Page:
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    Re: 1st lunar attempt
    From: Herbert Prinz
    Date: 2003 Apr 25, 18:10 +0000

    Doug - Hello, again.
    I wish that somebody else would have mentioned this besides the good general
    recommendations that you got, as I hate to be the party pooper. But, since you
    asked for _practical_ advice, let me point out that we are approaching New Moon
    on May 1st. You probably missed your chance this month.
    First of all, you can forget evenings, for now.
    In the mornings, your problem is that by the time the Moon is high enough for
    your circumstances, twilight sets in. No need to indulge in theoretical
    speculation which object might be most suitable. You have to work with what is
    there; in all likelihood, this will be Mars. You have to be extremely fast and
    efficient - not exactly the ideal conditions for a beginner. On Sunday morning,
    you may get as little as 10 minutes for a decent star or planet observation.
    Since I don't know your latitude, I can't tell for sure.
    Once the sun is up, I would say, your choice of objects is even further limited.
    Although it is possible to observe the Moon at a distance of 56 deg (Saturday)
    or even 45 deg (Sunday) from the Sun, one needs a perfectly clear sky, good
    instrument, and, again, some skill. The altitude observation of this moon with a
    make shift artificial horizon I consider impossible. If your mountains are
    anything like the ones in which I grew up, you will have low hanging clouds and
    a hazy sky in the morning, preventing you from seeing the Moon at all. But in
    the afternoon, the sun is high and bright and the moon low, setting early.
    Lest you want to risk that your first lunar observation becomes a totally
    frustrating experience, I would suggest you put it off until the Moon is in
    first quarter. I also suggest not to try immediately to do everything at once.
    Start out with just measuring the distances; don't measure the altitudes, as you
    can compute them from your known position. This does not take away anything from
    the experience, since you know that you _could_ measure the altitudes if need
    be. Later, you can put together all the individually obtained skills for a
    simulation of the complete procedure. Besides, computing the altitudes probably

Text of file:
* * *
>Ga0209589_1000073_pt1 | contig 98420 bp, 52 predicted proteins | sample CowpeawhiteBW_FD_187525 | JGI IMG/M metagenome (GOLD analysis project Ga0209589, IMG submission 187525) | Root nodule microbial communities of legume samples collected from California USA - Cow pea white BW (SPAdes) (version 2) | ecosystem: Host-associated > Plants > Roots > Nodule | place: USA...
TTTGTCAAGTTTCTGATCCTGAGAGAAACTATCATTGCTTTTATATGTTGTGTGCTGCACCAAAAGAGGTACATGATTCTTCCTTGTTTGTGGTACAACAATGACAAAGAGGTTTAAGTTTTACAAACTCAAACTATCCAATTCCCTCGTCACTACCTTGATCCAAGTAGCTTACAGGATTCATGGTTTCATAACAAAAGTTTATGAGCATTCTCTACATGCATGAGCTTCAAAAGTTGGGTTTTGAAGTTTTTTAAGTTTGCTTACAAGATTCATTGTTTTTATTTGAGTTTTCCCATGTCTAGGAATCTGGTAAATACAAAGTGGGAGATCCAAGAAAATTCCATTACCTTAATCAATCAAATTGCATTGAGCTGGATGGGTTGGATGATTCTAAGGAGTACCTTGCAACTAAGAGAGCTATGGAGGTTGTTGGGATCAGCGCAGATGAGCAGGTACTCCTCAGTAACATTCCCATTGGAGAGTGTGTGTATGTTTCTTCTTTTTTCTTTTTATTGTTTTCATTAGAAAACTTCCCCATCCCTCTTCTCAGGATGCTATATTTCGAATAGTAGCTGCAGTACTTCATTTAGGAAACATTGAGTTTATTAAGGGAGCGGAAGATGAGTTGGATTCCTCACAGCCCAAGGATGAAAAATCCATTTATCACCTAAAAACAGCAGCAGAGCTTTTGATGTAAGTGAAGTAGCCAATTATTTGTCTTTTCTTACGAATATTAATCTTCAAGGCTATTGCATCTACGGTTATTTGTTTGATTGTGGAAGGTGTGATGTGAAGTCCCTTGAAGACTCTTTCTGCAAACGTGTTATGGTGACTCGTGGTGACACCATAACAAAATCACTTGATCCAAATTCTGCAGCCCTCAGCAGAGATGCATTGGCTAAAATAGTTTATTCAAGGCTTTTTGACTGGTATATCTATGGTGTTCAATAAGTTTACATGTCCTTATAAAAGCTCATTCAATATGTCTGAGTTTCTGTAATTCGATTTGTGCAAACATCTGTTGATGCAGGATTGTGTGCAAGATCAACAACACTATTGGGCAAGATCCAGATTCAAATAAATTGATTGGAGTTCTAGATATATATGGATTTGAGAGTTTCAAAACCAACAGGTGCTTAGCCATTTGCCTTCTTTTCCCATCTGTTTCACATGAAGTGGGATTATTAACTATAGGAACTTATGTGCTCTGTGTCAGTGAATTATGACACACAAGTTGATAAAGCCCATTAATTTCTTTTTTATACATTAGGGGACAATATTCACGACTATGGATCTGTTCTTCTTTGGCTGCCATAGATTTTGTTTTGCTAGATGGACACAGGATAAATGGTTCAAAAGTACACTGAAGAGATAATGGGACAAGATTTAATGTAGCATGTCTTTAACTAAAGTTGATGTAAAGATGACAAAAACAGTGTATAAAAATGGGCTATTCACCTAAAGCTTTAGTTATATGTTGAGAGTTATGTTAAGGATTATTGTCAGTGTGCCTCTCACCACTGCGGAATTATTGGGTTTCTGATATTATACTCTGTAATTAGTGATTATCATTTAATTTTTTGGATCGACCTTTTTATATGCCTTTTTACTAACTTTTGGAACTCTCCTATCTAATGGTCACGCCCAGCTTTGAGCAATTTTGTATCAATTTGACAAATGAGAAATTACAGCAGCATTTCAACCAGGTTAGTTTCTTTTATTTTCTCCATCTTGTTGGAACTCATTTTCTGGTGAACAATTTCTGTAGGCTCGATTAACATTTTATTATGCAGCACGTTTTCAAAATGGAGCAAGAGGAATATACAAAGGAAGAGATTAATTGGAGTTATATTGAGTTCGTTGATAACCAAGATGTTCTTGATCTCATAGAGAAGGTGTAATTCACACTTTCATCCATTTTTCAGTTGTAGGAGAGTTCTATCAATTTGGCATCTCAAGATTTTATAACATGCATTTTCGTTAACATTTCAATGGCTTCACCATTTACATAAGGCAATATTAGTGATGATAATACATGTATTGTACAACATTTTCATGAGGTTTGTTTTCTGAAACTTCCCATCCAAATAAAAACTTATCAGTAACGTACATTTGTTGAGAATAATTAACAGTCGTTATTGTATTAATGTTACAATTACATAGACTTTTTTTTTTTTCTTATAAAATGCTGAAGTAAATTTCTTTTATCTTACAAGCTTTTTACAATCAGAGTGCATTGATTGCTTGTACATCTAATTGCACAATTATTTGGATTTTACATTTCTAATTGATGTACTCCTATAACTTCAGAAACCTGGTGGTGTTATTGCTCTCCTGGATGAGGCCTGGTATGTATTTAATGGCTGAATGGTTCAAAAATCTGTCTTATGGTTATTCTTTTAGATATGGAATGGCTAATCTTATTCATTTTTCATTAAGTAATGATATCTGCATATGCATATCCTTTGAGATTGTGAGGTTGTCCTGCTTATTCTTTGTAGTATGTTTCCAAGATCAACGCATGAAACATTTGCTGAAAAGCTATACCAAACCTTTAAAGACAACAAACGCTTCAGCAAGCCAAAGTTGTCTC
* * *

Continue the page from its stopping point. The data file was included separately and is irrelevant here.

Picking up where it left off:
is the more authentic procedure for land based observations, anyway.
    If you absolutely can't wait and you are the kind of person who likes to mess
    with sextants and oil filled bowls in the dark before the cock crows, on
    Saturday, around 4:30 Local Standard Time you may find the right conditions for
    an observation of Moon and Mars. Venus, being a morning star these days, will be
    out by then, but too low in the sky. She will rise higher than 10 deg just about
    sunrise. Not too many of the usual lunar stars seem to be in a good position
    during that small time gap that is available between moon rise and sunrise.
    Check out Antares, avoid Altair. On Sunday, Venus, will appear closer to the
    Moon, in fact too close to be without problems.
    Good luck!
    Herbert Prinz
    "Royer, Doug" wrote:
    > I'll be useing an
    > artificial horizon for this.I plan to attempt this on Sat.and/or Sun if
    > conditions are right.I live in a mountainous area at about 2100 ft.
    > elevation.Should I take something into account other than the basic stuff
    > because of the elevation?Because of the mountains the observed bodies
    > altitude will be between 11*-17* before I can see them.On the 1st attempt of
    > this should I use the sun and moon,the moon and a planet,or what do you
    > suggest?The moon where I live will be visable along with the sun in the
    > morning and late afternoon and evening.What time do you recommend would be
    > better for this?Is this easier to do in the daylight or muted light since
    > I'll be useing a horizon?I don't expect to get this right but need some
    > advice on makeing this as easy as possible to do.Any other pointers would be
    > appreciated.I don't need to go into the calculation aspect of this yet but
    > need as many pointers of the mechanics of the proceedure.All the past posts
    > were of great value but lacking a bit on the mechanicall aspect.I would
    > wecome all pointers on list or off. thanks

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